A Spanish Speaker in Germany: Language Learning Observations

This post is contributed by Carrie Herrera Niesen, a SPS Featured Blogger.
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Recently, I had a chance to travel internationally for work for the first time. It was incredibly exciting!

I was sent to one of the biggest travel trade shows in Berlin, Germany, and as someone that’s 1) never been to Germany and 2) doesn’t speak German, and 3) has never attended a conference with 170,000 other people, I knew it was going to be a (welcome) challenge.

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As I was navigating the gargantuan conference (ahem, 26 exhibition halls AND its own shuttle system!? It truly was a conference only the Germans could have organized) and new city, I made the following observations based on speaking another language besides my mother tongue, but not German:

  1. When in another country that speaks a language you don’t, you default to the foreign language you do.

    I boarded the bus for the first time, I’m sure the driver appreciated me responding to his question in German with a Spanish “no sé”. I wasn’t even consciously trying to speak Spanish with him…I just knew English wasn’t what I should be speaking in Germany. Throughout the week, I struggled to *not* speak Spanish. I realized I had trained my brain to default to it since most of my travels outside of the United States have been to Spanish speaking countries. Instead, I would start with, “Sprechen Sie Englisch?”

  1. You hone your ability to read nonverbal cues.

    Since most of the conference attendees I interacted with spoke English, I luckily got away with zero German skills during the event. While around the city, I picked up quickly when I was standing in the wrong place on the bus based on looks or gestures from locals. Or, better yet, I’d make it clear with my facial expressions and body language when locals would try to ask me for directions.

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  2. You easily pick up on words and phrases here and there.

    After learning one language, you’re primed to know what to look for and how to make connections between words and phrases in languages where you have no background whatsoever. Deciphering signs and transportation made me proud that I could grasp basic concepts after studying French and Spanish. While I didn’t get as much time to study up on key phrases, travel also teaches you what to look for and how to problem solve on the fly.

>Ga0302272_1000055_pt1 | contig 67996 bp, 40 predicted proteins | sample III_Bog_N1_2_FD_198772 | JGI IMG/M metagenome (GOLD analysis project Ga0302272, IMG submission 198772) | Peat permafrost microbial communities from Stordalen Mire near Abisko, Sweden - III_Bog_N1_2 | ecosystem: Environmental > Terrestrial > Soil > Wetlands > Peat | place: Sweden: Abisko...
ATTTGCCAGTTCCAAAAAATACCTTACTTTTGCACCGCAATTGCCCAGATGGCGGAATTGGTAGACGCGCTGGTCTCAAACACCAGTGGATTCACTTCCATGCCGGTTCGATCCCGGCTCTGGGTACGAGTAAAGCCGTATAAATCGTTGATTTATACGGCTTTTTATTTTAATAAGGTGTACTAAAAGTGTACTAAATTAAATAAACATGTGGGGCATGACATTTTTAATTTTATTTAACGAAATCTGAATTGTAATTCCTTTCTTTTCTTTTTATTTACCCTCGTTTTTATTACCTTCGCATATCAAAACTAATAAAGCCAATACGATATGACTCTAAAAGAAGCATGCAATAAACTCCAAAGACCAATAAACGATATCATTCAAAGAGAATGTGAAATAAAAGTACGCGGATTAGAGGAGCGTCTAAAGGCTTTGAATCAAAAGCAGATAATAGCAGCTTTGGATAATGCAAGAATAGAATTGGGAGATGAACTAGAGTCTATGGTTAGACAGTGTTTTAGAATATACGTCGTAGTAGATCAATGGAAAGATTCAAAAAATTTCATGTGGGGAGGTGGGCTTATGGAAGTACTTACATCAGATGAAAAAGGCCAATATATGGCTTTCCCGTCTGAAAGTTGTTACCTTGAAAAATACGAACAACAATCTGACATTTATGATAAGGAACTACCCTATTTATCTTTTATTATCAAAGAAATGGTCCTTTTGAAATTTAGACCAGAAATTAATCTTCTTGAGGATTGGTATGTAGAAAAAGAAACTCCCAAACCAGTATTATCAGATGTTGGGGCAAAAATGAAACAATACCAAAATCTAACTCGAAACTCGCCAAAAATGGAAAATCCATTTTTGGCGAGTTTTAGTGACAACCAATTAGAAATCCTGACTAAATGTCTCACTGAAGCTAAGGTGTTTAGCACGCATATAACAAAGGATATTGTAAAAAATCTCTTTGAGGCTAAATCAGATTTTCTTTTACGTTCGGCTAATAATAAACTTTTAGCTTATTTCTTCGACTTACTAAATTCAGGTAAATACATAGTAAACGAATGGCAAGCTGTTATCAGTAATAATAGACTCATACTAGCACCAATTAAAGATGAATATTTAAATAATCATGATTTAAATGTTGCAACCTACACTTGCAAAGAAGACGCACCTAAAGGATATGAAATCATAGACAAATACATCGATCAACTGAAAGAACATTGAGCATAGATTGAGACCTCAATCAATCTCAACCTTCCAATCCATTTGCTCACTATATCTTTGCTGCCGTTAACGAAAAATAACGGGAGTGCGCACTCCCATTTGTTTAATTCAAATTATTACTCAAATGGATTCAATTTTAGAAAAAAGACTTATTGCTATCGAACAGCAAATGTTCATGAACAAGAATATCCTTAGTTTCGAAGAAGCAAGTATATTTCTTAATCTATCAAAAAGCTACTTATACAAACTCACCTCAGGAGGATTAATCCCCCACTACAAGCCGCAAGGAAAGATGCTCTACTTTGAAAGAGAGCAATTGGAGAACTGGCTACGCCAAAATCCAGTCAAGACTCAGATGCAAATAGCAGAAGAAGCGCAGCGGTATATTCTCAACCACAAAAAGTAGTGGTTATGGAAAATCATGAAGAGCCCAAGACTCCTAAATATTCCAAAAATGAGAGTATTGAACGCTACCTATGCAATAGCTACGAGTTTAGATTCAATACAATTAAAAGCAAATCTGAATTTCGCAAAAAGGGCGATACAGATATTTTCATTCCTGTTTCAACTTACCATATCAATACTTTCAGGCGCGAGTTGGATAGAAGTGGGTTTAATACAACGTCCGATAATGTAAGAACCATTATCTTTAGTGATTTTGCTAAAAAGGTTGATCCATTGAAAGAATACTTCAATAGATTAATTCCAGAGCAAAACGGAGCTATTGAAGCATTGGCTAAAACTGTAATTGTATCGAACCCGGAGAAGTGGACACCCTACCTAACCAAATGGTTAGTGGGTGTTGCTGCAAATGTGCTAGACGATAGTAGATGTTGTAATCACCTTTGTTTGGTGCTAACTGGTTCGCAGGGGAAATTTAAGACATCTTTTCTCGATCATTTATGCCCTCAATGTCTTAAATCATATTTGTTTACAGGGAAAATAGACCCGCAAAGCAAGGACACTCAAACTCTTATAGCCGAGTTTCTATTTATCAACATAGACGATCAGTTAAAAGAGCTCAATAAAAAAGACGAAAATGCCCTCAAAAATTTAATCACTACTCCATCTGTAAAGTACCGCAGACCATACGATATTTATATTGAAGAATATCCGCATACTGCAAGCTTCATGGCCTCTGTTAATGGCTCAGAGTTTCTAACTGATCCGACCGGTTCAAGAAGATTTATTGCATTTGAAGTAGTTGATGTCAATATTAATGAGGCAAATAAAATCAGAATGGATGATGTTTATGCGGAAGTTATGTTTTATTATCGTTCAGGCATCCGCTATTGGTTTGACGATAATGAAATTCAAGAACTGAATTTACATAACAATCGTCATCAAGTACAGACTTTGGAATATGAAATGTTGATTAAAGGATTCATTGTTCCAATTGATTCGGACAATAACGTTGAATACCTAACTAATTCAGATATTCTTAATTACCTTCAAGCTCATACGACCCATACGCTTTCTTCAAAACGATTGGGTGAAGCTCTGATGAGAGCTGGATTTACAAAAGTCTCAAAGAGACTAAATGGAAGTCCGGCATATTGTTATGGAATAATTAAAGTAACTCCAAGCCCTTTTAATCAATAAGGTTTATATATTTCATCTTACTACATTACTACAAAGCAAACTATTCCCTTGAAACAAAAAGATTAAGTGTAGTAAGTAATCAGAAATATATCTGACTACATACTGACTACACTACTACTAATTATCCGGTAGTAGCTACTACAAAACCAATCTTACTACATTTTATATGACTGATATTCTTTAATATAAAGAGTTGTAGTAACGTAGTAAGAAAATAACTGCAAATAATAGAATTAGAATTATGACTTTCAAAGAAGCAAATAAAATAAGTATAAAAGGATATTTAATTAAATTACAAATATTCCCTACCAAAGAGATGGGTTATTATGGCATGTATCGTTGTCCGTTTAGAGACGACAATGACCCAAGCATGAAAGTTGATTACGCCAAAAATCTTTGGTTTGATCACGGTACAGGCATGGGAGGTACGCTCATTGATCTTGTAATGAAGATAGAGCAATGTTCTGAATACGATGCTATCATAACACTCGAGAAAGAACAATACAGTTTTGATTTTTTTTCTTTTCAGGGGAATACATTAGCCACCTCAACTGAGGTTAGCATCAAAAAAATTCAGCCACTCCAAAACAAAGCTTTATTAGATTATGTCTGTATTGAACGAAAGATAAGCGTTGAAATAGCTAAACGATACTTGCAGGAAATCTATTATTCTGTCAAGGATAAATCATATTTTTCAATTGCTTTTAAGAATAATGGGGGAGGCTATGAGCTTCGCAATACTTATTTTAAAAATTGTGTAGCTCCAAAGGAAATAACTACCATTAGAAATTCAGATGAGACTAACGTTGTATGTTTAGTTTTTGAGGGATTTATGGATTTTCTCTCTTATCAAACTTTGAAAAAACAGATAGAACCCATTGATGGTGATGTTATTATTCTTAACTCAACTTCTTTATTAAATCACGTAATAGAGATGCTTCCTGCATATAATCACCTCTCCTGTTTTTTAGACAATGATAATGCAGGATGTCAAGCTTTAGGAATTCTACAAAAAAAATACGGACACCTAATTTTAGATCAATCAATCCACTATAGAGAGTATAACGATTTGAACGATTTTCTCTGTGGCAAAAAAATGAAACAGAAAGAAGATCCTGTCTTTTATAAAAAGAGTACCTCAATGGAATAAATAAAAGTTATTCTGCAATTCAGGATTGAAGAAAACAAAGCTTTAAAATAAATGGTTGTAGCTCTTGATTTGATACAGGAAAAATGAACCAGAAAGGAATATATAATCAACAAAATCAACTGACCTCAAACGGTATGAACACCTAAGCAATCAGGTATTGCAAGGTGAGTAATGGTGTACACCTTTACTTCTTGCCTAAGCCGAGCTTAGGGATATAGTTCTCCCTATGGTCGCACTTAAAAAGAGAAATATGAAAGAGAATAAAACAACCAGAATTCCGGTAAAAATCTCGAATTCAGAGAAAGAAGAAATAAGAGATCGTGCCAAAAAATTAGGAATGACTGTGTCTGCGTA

3. You appreciate well marked and efficient transportation.

    I never got lost in Berlin. Ever. That’s saying a lot considering I’ve gotten lost multiple times in Spanish speaking countries! I thank the ever-efficient Berlin transit system, the well marked buses, trains, and stops, and its equally amazing trip planner app that told me the precise times (down to the minute) and locations of all I needed to take. If the rest of Germany is anything like Berlin, the type A side of me will love any excuse to take more trips back.

 

Languages have always fascinated me, and I’m glad I got to experience a context with one where I knew absolutely nothing. I’m almost glad I didn’t have time to brush up on common phrases because I forgot what it was like to be in a brand new environment not knowing anything.

As I work with students and give them advice on what meaningful travel experience is a good fit for them, it’s been easy for me to forget that learning a new language is a huge feat and how accomplishing it feels to pick up on seemingly little things (Straße = street!).

What language wins have you made in your travels?

 Photo credits: Carrie Herrera Niesen

About the Author: Carrie Niesen

Carrie Niesen is an Associate Relauncher at Small Planet Studio. In previous lives, Carrie’s taught communication courses, lived abroad in multiple Spanish speaking countries, and is now hot on her pursuit for a location independent lifestyle. She enjoys helping the SPS community with all things related to re-entry and leading an ideal global life.

1 thought on “A Spanish Speaker in Germany: Language Learning Observations

  1. I have the same problem! German is my default non-English language and whenever I’m in a non-English situation, German is what comes out. My husband speaks Spanish and I always love hearing him use the German phrases I’ve taught him because he applies his second-language Spanish accent to German. He says I use a German accent when I speak Spanish, which he finds hilarious. After spending so much time and effort learning a second language, it’s hard not automatically defaulting to it!

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